CPA Australia podcast: How COVID-19 is accelerating central bank digital currency projects

Such developments emphasise the ongoing relevance of establishing accounting requirements for the current and next generation of crypto-assets. EFRAG’s discussion paper sets out the following possible options for developing IFRS requirements addressing crypto-assets and liabilities:

Option 1 – No amendments to current IFRS standards: Preparers would continue to apply existing IFRS, including having to develop their own accounting policy (IAS 8 Accounting Policies, Changes in Accounting Estimates and Errors).

Option 2 – Amendments and/or clarifications to current IFRS standards: Several amendments or clarification guidances would be made to current IFRS Standards for the accounting by holders and issuers of crypto-assets and liabilities.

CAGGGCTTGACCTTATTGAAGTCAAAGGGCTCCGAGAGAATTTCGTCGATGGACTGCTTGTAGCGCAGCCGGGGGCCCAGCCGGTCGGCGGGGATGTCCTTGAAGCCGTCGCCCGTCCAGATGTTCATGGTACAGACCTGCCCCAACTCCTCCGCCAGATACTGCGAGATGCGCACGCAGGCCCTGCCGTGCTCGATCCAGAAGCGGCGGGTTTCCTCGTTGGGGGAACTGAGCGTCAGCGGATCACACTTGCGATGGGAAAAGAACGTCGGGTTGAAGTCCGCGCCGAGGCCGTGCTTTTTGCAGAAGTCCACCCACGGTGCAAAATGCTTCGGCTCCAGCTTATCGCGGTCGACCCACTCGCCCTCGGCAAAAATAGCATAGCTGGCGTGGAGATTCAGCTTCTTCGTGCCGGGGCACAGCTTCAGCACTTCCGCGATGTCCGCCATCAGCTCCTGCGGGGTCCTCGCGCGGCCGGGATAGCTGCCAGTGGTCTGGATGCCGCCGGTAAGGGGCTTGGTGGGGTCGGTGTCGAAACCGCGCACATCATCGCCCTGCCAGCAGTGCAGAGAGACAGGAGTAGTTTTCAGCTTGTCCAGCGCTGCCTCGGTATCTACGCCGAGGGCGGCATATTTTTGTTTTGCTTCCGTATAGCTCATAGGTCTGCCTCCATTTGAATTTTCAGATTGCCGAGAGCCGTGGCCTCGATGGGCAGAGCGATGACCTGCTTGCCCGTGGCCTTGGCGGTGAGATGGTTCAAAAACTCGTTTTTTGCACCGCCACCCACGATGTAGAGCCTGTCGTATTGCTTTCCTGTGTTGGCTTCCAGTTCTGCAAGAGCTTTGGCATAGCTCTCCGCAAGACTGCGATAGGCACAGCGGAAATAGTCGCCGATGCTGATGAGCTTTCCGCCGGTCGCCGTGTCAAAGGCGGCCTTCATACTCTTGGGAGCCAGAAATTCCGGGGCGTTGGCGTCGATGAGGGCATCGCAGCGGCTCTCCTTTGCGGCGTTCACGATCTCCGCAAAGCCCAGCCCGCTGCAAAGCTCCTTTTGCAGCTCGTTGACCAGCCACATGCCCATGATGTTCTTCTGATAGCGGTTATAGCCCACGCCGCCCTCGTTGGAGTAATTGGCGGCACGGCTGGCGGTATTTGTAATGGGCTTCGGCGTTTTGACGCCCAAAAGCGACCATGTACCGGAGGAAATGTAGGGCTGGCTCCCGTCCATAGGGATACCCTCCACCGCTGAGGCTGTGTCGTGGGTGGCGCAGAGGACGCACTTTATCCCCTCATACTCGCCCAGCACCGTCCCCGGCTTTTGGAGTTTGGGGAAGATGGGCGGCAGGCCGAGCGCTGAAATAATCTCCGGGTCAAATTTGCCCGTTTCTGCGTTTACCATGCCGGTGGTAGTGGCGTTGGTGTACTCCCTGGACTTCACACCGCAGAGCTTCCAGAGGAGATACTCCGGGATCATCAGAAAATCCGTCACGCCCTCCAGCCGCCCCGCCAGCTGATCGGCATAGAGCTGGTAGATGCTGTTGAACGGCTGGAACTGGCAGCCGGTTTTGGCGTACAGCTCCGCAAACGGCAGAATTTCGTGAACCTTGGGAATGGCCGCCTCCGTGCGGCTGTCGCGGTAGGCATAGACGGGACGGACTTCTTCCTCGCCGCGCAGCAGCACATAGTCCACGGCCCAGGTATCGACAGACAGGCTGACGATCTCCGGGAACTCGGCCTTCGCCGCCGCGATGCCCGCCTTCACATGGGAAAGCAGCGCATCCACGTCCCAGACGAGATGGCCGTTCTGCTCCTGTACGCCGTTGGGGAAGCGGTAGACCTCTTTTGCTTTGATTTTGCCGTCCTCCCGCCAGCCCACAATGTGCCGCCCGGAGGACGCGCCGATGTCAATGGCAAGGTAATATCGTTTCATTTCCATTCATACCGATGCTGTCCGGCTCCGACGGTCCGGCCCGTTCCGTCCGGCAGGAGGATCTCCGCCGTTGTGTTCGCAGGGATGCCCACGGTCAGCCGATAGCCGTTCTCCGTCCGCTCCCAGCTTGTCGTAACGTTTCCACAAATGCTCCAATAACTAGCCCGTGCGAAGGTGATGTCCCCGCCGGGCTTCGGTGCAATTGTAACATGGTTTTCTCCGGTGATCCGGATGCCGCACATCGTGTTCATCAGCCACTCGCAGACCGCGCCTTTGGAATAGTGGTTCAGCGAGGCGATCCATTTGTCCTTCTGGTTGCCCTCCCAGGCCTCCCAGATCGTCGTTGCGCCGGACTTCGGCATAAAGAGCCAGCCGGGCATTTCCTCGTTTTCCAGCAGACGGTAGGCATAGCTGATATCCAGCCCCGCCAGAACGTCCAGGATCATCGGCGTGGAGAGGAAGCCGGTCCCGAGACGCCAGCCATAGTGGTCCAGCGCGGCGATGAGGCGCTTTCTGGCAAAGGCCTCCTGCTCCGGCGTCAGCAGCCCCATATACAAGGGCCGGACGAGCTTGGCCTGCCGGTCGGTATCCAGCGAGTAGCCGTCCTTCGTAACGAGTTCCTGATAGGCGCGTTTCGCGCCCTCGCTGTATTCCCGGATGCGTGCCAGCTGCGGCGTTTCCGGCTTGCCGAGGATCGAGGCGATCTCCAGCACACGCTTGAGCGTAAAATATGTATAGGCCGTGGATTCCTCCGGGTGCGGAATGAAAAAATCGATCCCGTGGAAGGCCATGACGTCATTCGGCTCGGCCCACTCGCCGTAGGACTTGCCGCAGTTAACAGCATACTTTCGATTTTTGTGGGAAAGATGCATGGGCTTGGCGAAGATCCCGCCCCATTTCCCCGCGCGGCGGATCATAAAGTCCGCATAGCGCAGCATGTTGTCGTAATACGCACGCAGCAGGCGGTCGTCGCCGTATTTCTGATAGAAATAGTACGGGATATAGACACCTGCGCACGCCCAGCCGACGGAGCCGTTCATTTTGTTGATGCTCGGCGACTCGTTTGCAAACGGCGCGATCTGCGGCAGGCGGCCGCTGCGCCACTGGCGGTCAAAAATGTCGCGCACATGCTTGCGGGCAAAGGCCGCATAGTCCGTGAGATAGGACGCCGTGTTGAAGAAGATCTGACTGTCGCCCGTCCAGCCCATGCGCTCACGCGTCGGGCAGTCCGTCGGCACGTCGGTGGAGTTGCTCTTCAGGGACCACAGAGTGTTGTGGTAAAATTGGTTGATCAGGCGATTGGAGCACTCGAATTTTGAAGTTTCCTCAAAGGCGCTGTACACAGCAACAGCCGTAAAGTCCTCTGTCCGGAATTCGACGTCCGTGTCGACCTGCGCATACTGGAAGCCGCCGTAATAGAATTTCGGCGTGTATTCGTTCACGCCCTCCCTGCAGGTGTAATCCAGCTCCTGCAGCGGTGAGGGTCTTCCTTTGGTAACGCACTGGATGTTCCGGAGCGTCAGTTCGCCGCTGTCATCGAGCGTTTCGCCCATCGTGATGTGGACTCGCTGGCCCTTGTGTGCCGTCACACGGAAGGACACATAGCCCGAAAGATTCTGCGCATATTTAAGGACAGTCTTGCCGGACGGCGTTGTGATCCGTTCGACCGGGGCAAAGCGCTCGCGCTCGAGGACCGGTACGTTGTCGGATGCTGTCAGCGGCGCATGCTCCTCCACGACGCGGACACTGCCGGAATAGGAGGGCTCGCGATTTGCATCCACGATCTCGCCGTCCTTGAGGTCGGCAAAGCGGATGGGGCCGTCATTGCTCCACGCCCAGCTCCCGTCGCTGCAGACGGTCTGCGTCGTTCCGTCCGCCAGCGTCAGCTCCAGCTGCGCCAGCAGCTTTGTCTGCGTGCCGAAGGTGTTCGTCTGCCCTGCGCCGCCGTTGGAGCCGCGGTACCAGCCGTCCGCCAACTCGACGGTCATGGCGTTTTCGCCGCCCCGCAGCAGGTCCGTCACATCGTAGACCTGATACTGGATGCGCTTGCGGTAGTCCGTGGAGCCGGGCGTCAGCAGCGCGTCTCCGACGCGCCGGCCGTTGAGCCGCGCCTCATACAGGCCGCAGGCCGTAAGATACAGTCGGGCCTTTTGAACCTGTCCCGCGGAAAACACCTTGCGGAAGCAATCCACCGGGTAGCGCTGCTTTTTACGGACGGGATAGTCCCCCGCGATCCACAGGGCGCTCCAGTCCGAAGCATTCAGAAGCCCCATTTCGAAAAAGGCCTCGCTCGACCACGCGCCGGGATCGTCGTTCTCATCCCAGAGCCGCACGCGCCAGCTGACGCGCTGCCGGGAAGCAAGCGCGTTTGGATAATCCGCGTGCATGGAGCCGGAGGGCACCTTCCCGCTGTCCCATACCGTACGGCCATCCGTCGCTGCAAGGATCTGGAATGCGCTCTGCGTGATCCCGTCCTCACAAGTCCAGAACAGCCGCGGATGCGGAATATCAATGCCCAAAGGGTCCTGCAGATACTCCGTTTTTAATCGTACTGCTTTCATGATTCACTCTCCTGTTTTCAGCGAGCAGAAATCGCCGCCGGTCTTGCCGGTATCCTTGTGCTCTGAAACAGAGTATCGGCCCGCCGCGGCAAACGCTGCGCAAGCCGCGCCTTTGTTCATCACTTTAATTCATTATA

Option 3 – Development of a new IFRS standard to address crypto-assets and liabilities: A new stand-alone IFRS Standard for crypto-assets and liabilities would be developed on the premise that they are unique.

The new standard could address the multiple issues on different topics related to crypto-assets and liabilities.

When Accounting Standards Advisory Forum members were asked about their opinion of the EFRAG paper in December 2020, each of the three options above found supporters among the standard-setters.

While standard-setters continue to debate the best way forward, different forms of crypto-asset classes, such as non-fungible tokens (NFTs), continue to emerge.

With new crypto-assets increasingly overlapping with real-world physical assets and attracting significant institutional investment, they will be appearing in financial statements with increasing frequency.

“Today, crypto-assets have a market cap in excess of US$1.6 trillion [A$2 trillion at the time of writing],” says Andrew Hunter, CEO of CPA Australia.

“Looking ahead, we may well see crypto-assets define themselves as an integral medium of exchange or a store of value in the financial system.

“For this reason, it is important to agree on clear accounting and reporting requirements and for auditors to carefully consider how to audit these assets.”